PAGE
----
Tie institutions to platforms. I am referring here to the fact that University acquisition teams often place value on flexibility and the freedom to apply choice. Anything that abrogates this feels like an attempt to squeeze us into somewhere we don’t necessarily want to go. If the only way to buy your book is to tie ourselves to a platform that we otherwise would not consider, then this is limiting behaviour that is likely to cause us significant ethical, logistical, and practical issues that we will not thank you for.
Retain ownership and overall control of the resource in a way that means it can ultimately be denied to the user at the whim of the publisher. When a relationship is damaged, it becomes typical for the sides to start assuming the worst of the other. Many of us believe, due to behaviour that we have been exposed to, that the end goal for a great many academic publishers is this. To be in a position where they sell us a product then retain control over that product to the extent that they can still determine who sees it and how, and use that to demand further purchase of their product down the line. Many of us have come to believe it, because it has happened. Too many times. You might not like that we now believe this, indeed it may seem deeply unfair to you, but this lack of trust is entirely down to (what we consider to be) unseemly practices that are self serving at best. If you are unhappy or surprised that you are perceived in this way then I would suggest that self reflection is in order.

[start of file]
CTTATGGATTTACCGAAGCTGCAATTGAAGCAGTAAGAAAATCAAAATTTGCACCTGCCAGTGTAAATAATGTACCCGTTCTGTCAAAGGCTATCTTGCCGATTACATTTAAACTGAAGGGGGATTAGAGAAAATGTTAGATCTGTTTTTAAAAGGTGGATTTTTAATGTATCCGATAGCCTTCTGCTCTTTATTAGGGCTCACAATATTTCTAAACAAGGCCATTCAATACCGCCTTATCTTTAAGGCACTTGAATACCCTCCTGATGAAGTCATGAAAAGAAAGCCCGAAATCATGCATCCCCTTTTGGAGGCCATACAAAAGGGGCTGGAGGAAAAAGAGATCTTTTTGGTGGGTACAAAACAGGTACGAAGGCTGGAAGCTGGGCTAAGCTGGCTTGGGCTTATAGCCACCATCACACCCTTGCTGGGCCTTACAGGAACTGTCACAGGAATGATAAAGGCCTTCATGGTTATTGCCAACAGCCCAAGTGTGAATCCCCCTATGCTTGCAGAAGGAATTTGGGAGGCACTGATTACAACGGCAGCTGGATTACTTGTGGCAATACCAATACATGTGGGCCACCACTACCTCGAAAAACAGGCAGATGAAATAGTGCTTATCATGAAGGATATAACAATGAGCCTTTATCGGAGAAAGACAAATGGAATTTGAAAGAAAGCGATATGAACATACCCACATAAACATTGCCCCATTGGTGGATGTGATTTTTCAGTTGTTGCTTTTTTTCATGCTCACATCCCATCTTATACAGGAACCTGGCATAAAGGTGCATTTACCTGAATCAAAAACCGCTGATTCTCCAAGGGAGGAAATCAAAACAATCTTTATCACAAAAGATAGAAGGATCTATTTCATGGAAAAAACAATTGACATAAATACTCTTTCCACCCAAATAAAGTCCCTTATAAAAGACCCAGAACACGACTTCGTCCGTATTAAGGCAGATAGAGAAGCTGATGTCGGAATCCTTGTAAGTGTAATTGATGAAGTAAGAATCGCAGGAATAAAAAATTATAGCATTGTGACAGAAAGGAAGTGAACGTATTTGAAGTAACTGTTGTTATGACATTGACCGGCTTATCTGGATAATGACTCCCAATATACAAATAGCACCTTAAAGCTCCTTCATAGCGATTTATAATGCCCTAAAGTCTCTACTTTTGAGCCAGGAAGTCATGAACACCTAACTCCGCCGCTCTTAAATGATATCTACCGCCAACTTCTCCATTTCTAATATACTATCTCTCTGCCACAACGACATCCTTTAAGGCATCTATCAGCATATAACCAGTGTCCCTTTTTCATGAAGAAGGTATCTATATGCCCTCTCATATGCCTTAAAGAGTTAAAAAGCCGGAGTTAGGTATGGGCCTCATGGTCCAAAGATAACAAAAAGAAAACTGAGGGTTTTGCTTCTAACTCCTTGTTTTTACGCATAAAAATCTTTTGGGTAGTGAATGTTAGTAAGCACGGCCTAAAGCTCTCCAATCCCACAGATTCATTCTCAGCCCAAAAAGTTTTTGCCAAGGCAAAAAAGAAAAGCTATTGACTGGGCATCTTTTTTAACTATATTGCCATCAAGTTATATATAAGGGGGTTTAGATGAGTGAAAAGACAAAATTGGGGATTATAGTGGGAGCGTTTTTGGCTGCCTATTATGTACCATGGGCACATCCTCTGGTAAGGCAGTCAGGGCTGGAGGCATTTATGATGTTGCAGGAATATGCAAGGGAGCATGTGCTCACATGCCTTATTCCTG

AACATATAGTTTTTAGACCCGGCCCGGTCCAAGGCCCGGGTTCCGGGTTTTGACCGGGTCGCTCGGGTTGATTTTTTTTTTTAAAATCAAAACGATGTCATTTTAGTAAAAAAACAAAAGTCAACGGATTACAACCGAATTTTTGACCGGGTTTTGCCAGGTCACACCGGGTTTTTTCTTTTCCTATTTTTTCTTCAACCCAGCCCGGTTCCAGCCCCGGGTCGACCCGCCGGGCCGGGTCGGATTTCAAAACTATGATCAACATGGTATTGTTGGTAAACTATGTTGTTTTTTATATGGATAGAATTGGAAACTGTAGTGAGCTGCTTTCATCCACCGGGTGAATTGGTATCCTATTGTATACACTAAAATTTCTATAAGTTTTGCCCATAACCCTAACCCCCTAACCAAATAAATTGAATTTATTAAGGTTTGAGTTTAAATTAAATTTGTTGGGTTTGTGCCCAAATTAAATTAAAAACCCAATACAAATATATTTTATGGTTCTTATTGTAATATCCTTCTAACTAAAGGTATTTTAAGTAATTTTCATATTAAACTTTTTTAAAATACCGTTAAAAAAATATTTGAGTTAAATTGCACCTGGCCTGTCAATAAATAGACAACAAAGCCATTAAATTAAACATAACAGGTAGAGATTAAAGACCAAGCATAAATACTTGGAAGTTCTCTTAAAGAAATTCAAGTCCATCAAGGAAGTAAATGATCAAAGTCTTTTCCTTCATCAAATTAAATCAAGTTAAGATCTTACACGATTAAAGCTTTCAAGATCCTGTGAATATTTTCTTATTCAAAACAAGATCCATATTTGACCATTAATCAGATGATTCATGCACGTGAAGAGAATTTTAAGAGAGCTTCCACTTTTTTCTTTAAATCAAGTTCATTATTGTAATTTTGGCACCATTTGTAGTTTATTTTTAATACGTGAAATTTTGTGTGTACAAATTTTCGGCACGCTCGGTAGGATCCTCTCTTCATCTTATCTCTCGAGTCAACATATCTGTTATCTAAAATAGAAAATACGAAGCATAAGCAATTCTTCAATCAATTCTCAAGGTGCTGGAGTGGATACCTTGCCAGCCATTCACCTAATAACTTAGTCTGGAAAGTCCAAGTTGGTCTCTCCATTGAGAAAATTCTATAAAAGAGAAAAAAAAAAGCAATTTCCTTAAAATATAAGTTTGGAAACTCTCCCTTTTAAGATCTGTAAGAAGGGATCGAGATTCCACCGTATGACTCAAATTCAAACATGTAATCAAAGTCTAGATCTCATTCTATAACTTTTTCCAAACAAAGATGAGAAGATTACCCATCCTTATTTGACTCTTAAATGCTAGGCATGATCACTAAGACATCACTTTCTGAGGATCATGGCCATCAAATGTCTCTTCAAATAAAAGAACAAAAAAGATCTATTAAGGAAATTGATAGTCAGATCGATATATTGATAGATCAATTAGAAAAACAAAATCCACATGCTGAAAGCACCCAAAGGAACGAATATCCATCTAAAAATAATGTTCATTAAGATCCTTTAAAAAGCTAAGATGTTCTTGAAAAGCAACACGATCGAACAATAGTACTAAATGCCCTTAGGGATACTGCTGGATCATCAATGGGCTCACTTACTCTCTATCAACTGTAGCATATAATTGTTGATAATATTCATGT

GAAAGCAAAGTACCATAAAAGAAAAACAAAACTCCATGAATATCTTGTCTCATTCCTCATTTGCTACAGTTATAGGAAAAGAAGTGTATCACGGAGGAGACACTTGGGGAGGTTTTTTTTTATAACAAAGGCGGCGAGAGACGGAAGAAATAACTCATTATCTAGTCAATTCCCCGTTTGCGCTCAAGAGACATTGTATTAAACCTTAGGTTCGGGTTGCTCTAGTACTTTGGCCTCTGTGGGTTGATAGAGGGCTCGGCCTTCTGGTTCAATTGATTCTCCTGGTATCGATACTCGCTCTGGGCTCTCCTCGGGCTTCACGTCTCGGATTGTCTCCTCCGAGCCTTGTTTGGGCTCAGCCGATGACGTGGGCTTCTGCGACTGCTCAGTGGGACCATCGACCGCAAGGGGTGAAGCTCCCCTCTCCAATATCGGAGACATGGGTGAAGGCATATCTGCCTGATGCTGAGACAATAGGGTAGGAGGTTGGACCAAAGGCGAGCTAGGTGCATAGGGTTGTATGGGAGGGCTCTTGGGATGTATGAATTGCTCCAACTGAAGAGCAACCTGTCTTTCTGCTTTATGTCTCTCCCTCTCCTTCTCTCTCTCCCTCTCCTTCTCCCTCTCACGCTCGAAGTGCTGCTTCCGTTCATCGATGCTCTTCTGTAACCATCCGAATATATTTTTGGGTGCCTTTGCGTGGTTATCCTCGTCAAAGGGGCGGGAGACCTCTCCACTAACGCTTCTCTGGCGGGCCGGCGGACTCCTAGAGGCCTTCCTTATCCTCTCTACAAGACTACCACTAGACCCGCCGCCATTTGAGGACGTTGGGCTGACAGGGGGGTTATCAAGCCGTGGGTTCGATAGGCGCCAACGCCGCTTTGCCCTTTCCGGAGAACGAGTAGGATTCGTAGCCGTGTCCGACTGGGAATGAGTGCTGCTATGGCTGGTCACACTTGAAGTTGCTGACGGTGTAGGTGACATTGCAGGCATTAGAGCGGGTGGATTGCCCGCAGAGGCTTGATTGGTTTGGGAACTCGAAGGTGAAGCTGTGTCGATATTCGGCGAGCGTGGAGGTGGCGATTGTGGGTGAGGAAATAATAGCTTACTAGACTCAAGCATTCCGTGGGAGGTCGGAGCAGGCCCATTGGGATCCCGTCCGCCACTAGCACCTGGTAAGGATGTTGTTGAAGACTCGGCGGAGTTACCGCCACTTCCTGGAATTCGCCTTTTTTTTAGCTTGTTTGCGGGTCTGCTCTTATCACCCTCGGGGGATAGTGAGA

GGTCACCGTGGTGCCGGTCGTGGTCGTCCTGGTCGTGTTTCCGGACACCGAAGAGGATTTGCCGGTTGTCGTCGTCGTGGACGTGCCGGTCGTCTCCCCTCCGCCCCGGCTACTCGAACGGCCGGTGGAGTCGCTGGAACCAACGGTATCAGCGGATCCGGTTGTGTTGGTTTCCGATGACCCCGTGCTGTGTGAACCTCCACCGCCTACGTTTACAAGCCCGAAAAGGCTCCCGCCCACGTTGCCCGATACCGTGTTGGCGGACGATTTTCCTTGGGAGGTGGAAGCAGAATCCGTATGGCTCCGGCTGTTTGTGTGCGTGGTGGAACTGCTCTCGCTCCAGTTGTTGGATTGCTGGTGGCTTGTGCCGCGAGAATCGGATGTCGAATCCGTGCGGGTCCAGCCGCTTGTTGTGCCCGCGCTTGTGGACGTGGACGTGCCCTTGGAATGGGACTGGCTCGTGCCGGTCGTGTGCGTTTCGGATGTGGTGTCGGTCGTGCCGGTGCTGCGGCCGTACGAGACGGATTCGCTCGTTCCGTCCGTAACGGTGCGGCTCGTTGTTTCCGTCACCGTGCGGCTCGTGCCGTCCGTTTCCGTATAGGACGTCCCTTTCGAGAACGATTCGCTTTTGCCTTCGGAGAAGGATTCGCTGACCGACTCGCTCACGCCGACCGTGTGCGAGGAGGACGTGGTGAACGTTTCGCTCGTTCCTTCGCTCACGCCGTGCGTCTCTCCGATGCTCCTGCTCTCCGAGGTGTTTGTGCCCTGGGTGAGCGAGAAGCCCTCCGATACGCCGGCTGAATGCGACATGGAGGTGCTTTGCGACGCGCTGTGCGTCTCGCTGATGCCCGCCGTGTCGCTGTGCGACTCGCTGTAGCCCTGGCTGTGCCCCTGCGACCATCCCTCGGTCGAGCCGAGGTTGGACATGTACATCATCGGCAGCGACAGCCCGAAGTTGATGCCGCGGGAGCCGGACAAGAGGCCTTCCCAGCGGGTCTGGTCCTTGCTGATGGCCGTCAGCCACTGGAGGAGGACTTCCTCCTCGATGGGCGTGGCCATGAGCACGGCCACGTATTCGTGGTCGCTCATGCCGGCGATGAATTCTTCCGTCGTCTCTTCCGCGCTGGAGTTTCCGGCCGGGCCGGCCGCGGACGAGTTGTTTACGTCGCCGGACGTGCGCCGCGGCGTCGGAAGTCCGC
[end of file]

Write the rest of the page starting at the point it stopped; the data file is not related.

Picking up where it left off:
Front load all risk and ‘future use costs’ to the institution at the point of initial sale. This is the issue that I am most personally invested in. It is the idea that Libraries must take all of the risk and foot the entire bill for actual usage, possible usage, hoped for usage, and fictional future usage at the first point of sale. This is so inflexibly rigid, unimaginative, and inflexible that it forestalls a huge amount of potential constructive work. It is one of my great professional frustrations and a source of profound anger that professional publishers approach this space with such paucity of ambition and limited thinking. There are certainly ways to address this, purchasing models that could tie revenues to actual usage, spread the risk at first purchase, allow for self determination and untether some of the untapped potential of ebooks but these remain locked away behind the flat out refusal of publishers to engage beyond baby steps.
The irony is that Universities are always ready to invest in new systems and developments, and Librarians are one of the most open communities that exist, it is a ripe area for trial and error, for experimentation and for exciting adventures into the boundaries of what could be possible combining digital resources with accessible pedagogy. All of this untapped potential stops at the point when we are told “Nope. Single user only. And it’s 50x more expensive because lots of future people might use it.” We require more acknowledgement of the fact that we have significant skills and experience that could contribute to vast improvements in this area. Refusal to engage in this area will, likely, continue the race to the bottom that we are currently in.